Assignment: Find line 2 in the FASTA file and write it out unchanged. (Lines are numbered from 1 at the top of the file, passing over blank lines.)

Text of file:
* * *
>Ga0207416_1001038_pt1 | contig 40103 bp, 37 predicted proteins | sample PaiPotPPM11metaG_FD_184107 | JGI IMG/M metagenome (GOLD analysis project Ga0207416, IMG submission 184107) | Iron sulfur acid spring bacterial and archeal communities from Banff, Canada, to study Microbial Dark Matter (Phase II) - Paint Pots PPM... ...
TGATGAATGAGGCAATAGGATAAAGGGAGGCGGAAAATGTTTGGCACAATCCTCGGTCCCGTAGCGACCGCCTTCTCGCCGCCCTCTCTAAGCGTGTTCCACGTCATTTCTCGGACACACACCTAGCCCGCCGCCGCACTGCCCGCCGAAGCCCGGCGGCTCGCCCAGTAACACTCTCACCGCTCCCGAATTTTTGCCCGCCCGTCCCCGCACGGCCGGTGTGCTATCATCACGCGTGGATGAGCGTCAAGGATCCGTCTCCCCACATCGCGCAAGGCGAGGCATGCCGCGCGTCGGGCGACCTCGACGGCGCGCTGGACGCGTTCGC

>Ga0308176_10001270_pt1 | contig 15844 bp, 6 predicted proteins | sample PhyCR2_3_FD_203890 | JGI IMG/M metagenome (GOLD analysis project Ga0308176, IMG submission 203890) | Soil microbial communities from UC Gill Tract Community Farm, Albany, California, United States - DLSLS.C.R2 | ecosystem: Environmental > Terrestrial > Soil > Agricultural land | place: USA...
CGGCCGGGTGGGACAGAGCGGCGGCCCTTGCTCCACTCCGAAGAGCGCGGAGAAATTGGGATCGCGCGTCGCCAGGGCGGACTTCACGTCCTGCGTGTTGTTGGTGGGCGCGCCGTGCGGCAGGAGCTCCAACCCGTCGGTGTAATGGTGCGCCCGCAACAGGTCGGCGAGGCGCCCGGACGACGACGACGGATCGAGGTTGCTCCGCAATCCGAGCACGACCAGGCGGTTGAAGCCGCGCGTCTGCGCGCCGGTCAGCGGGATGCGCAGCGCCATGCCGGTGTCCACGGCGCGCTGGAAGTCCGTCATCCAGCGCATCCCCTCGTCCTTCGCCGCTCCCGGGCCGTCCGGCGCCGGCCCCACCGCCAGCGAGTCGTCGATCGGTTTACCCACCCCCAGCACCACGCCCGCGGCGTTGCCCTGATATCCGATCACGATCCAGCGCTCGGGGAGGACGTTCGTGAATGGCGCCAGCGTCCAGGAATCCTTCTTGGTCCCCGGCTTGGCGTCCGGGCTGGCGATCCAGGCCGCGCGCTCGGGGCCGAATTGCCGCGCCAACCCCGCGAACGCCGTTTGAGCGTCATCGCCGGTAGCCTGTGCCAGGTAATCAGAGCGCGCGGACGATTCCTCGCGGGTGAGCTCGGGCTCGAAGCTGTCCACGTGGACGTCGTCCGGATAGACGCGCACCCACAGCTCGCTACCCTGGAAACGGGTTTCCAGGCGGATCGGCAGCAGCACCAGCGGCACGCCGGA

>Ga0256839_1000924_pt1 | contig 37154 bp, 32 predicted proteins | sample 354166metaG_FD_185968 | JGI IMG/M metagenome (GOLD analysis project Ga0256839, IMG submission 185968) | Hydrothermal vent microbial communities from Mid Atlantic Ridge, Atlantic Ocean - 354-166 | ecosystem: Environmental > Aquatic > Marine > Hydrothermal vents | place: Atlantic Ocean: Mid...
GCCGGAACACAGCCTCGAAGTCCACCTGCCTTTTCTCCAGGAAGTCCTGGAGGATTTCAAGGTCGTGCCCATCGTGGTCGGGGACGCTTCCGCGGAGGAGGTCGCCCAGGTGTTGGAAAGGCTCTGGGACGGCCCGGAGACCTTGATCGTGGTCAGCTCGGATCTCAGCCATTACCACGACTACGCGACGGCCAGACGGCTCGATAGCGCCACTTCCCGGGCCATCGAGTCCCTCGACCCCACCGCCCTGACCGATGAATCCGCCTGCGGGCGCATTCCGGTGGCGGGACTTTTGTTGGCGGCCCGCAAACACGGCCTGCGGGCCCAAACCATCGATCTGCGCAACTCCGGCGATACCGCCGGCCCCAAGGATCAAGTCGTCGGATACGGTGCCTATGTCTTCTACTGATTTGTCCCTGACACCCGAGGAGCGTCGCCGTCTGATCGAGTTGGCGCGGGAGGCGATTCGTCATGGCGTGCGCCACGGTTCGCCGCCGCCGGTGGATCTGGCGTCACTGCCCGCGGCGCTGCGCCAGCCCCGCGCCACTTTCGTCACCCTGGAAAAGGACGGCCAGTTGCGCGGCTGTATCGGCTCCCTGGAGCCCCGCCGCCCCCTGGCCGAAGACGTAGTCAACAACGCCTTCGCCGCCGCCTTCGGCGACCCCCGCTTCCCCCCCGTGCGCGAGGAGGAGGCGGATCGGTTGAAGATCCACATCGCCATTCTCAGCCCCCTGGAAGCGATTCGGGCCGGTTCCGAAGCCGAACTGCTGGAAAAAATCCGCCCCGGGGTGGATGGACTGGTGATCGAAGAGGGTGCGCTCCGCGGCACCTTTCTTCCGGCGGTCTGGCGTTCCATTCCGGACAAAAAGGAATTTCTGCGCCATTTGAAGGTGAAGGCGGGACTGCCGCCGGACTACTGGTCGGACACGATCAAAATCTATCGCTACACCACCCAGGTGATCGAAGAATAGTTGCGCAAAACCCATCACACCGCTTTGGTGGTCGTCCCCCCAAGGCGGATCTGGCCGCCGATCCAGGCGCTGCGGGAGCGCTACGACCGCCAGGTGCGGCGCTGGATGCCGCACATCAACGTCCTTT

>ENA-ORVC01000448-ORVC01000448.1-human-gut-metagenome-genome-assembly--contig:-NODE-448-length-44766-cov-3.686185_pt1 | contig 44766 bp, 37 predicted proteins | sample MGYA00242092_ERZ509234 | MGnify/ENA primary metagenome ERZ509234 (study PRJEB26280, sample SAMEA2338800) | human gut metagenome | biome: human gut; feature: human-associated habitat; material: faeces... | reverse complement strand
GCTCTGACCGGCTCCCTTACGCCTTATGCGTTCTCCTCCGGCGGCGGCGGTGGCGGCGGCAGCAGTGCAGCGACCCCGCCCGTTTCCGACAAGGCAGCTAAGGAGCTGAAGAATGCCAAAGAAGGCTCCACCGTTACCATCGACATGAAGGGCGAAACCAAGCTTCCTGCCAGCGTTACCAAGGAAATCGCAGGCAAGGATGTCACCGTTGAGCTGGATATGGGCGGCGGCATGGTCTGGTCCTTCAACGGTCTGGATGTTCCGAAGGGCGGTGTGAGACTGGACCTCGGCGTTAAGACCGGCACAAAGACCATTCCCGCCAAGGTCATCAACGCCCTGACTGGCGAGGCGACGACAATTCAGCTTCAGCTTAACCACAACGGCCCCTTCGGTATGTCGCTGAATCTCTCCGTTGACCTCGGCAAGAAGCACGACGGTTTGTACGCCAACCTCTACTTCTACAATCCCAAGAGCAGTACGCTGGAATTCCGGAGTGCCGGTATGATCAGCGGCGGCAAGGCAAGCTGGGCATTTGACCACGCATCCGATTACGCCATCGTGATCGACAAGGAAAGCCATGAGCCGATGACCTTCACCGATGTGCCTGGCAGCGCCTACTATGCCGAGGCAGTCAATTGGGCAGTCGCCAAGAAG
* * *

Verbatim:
TGATGAATGAGGCAATAGGATAAAGGGAGGCGGAAAATGTTTGGCACAATCCTCGGTCCCGTAGCGACCGCCTTCTCGCCGCCCTCTCTAAGCGTGTTCCACGTCATTTCTCGGACACACACCTAGCCCGCCGCCGCACTGCCCGCCGAAGCCCGGCGGCTCGCCCAGTAACACTCTCACCGCTCCCGAATTTTTGCCCGCCCGTCCCCGCACGGCCGGTGTGCTATCATCACGCGTGGATGAGCGTCAAGGATCCGTCTCCCCACATCGCGCAAGGCGAGGCATGCCGCGCGTCGGGCGACCTCGACGGCGCGCTGGACGCGTTCGC